Not only the subject matter was enlightening, I also truly enjoyed Doty’s voice: loving & appreciative, thankful & respectful. He finds affection for every thing, & knows that they all — each painting, cabinet, door — have had a long life before he came around to observe them. He wonders, he looks into the souls of the things so many of us ignore (intentionally, or, perhaps, not intentionally at all). & he shows that this is what a real artist is — an appreciator, a spectator. We aren’t so much creating as recreating, so more people can understand the things that we do.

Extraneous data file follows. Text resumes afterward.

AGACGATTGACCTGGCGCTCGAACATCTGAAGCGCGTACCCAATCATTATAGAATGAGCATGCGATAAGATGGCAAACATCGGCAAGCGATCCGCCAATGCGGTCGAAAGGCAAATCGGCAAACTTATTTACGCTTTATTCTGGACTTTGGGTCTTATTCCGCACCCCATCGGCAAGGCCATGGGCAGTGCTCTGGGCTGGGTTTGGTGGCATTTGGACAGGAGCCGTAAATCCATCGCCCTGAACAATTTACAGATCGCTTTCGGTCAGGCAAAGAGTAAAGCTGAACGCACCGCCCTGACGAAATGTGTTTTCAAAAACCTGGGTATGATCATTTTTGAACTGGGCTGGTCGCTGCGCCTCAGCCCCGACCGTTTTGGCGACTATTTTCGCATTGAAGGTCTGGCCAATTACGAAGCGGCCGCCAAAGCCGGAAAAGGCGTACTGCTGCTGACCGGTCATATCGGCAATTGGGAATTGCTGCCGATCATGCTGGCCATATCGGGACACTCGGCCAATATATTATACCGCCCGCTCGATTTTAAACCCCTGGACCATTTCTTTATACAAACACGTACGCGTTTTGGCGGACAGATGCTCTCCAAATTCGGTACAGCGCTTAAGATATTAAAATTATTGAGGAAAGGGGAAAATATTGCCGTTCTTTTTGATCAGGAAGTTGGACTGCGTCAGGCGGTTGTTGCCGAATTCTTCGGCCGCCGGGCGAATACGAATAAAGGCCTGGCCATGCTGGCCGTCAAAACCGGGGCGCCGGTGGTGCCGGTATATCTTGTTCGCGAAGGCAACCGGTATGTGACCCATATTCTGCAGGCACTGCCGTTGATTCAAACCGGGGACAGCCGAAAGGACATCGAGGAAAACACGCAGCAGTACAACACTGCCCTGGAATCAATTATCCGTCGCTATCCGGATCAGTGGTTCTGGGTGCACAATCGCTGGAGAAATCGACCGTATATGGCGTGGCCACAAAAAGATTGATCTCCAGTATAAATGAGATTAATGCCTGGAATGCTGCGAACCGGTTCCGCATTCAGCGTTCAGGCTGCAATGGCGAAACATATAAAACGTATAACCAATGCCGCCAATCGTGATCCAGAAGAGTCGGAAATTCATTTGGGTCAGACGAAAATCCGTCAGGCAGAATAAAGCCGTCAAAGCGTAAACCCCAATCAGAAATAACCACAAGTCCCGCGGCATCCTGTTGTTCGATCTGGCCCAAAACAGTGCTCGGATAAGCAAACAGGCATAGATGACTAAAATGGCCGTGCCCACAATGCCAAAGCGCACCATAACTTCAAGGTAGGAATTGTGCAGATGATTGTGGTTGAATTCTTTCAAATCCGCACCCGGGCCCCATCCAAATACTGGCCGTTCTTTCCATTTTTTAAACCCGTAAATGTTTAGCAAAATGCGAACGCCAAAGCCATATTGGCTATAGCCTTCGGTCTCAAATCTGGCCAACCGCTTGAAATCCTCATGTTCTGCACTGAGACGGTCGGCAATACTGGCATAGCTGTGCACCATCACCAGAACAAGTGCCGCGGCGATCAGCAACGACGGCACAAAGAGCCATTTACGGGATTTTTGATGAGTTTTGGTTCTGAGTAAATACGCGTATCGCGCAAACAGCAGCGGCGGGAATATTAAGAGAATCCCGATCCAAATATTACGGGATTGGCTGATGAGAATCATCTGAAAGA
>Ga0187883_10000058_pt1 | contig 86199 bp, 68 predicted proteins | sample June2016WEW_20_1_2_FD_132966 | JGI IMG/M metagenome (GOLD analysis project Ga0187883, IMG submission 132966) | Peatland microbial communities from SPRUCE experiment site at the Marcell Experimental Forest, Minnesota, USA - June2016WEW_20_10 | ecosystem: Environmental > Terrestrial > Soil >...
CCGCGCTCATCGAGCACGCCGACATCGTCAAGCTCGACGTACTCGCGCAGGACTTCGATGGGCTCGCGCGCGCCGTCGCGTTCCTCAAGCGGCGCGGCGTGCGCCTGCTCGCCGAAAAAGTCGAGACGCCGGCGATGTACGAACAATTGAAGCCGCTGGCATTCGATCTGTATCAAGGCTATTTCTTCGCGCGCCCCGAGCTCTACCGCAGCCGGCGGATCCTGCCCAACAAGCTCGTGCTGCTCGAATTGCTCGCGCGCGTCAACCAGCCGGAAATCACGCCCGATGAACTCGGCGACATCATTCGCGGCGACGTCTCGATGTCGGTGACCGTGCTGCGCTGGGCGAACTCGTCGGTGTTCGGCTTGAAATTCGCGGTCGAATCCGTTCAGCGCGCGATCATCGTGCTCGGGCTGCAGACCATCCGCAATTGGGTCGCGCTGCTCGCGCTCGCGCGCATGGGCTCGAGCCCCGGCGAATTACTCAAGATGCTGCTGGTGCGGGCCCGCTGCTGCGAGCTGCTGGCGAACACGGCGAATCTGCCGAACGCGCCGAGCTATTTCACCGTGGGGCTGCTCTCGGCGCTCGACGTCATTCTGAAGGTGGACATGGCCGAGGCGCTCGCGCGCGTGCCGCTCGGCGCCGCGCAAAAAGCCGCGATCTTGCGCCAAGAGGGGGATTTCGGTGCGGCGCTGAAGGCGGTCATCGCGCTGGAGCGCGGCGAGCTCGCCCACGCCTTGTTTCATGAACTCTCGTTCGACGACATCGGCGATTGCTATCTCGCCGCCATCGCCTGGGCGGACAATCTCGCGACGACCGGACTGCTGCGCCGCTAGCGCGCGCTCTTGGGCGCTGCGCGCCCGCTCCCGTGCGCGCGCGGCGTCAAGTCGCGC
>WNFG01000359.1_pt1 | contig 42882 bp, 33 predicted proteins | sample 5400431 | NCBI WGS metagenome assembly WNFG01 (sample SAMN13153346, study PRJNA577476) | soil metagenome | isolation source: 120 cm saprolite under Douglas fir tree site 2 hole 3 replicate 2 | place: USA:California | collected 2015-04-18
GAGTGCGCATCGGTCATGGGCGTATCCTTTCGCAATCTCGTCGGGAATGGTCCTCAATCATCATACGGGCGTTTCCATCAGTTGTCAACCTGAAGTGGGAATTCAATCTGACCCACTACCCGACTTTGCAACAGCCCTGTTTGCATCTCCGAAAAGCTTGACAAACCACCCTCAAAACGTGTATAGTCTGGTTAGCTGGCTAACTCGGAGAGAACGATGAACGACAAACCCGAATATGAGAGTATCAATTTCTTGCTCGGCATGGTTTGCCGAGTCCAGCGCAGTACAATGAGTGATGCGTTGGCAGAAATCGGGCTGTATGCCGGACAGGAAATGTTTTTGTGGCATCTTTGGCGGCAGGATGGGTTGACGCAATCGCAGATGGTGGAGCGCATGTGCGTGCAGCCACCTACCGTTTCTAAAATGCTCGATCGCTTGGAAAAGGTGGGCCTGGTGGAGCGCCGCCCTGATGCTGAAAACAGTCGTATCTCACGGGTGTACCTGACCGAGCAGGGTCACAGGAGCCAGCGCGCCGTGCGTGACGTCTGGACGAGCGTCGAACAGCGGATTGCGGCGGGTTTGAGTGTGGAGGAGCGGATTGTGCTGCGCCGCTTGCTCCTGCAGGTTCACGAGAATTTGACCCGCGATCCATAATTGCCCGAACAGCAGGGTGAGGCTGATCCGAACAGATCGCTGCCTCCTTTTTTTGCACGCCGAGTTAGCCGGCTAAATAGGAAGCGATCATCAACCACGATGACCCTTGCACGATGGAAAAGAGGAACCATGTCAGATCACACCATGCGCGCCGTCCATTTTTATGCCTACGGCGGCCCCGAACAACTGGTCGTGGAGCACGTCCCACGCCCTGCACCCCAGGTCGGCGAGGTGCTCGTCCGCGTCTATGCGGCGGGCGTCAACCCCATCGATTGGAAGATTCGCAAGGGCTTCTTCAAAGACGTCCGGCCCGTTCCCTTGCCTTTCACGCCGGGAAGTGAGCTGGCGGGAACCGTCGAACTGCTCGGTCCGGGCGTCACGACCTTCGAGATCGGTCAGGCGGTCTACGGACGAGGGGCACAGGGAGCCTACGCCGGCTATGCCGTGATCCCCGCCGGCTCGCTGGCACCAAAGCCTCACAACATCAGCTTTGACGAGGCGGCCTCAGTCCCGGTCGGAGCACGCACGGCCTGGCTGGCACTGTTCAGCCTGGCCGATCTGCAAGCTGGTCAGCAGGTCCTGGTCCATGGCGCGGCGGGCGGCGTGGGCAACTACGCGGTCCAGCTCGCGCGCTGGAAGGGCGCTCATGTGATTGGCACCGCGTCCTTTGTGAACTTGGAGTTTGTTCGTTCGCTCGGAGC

I wrote the other day about how plastic doesn’t easily biodegrade (by easily, I mean it will take thousands of years for each plastic bag, straw, & abandoned toy to do so). And today my attention was brought toward another wordpress article on the same topic. Here you can find an article by the user “PlasticIsRubbish” which delves a little deeper into the explanation of degradation. It’s not boring scientist talk [sorry, Danielle ], but it is a better explanation than I provided last week, so if your ears were perked by that entry I think you should stop by this person’s article to read more on the topic. Pam, the writer of the blog, also mentions tons of ways to change your daily habits so as to be more sensitive to our Earth’s needs in the list of changes she has made. These include cornstarch based disposable cutlery (“disposable” plastic cutlery is probably one of America’s biggest offenses on the green scale), reusable water bottles (another huge offense — even when they’re recycled), and toothbrushes!